Occupy Fresno held a press conference on June 8th to discuss the settlement of its suit against Fresno County. It upholds the constitutional rights of freedom of assembly and freedom of speech. Fresno County will remove restrictive ordinances limiting the circulation of flyers, carrying of signs, and holding small gatherings in Courthouse Park. Those arrested will not face criminal charges. June 9th
is the eight month anniversary at Fresno County Courthouse Park — the only known Occupy in the movement that has maintained a continuous 24-hour presence in its original location.
In a courtroom packed full of supporters at the Yolo County Courthouse in Woodland, California, all twelve defendants, known as both the "Davis Dozen" and the "Banker's Dozen", pleaded not guilty at their arraignment on May 10th. They also rejected a plea deal offered by the Assistant District, calling the charges against them "a sham." On Friday, June 1st, the Davis Dozen returned to the Yolo County Courthouse for a pre-trial conference. A June 1st pre-trial conference was brief, and a date was set for another pre-trial conference to file motions on Friday, June 22nd
The Winnemem Wintu Tribe will hold a four-day War Dance (H’up Chonas in Winnemem) May 24-27
at the McCloud River site where they hold their Coming of Age ceremonies. The War Dance signifies the tribe’s spiritual commitment to defend at all costs the ceremony from heckling, flashing, and violating disruptions by recreational boaters that have occurred in previous years. More than 400 volunteers from throughout the country, native and non-native, are expected to converge upon the sacred sites to help the tribe close the river and protect the War Dance from interference by boaters.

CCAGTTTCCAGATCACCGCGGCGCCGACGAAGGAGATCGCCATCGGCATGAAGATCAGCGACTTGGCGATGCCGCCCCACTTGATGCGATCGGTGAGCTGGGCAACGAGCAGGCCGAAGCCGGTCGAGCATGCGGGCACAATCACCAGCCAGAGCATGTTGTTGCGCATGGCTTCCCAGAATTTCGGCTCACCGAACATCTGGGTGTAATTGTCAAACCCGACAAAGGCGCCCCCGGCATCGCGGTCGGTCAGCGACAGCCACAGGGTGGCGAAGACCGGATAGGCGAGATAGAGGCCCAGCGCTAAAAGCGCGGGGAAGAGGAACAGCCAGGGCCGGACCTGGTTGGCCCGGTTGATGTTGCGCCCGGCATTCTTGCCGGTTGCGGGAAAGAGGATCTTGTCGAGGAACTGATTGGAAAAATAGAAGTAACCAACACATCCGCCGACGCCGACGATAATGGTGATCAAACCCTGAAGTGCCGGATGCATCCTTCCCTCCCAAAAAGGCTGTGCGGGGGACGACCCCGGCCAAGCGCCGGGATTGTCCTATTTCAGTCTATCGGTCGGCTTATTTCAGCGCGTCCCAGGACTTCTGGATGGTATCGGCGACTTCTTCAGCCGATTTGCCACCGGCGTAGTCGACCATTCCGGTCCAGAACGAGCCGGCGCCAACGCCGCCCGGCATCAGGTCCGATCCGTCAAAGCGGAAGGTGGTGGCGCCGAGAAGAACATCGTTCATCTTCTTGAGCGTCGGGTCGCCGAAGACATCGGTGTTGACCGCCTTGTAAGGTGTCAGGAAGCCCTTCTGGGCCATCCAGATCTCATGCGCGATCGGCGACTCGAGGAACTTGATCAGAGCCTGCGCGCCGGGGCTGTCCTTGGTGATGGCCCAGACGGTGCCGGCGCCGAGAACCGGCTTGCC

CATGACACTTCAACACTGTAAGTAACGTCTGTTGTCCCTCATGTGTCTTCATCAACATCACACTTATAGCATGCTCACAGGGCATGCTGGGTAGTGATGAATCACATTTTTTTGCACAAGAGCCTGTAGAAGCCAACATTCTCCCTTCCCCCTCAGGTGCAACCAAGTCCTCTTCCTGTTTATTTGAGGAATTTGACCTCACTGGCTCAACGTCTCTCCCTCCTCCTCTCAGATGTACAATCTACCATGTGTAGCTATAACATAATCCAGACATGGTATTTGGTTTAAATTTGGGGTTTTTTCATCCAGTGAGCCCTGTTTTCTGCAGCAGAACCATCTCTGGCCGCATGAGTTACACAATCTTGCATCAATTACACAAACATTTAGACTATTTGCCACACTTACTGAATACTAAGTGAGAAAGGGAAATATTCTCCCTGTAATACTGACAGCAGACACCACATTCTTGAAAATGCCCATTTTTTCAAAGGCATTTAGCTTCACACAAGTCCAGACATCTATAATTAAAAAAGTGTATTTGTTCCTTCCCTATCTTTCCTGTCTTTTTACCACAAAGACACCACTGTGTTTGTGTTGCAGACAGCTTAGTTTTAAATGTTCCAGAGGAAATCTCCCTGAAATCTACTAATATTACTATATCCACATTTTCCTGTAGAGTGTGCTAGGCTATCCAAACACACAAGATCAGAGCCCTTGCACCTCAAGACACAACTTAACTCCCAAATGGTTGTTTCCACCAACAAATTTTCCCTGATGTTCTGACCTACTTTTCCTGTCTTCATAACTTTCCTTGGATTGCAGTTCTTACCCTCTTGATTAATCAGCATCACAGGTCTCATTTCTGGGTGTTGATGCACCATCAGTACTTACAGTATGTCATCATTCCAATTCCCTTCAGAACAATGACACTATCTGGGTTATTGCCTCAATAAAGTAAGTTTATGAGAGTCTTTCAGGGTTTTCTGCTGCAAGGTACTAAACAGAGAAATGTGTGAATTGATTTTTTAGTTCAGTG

The American Civil Liberties Union of Northern California filed a brief as amicus curiae, on May 3rd, in support of Bradley Stuart Allen and Alex Darocy’s motion to dismiss, pursuant to Penal Code section 995, pending before the Superior Court of California for the County of Santa Cruz. In the brief, ACLU of Northern California concludes, "The prosecution’s theories of liability for conspiracy to trespass and aiding and abetting trespass seek to punish Allen and Darocy for activity they engaged in that is protected by the First Amendment and the liberty of speech clause of the California Constitution."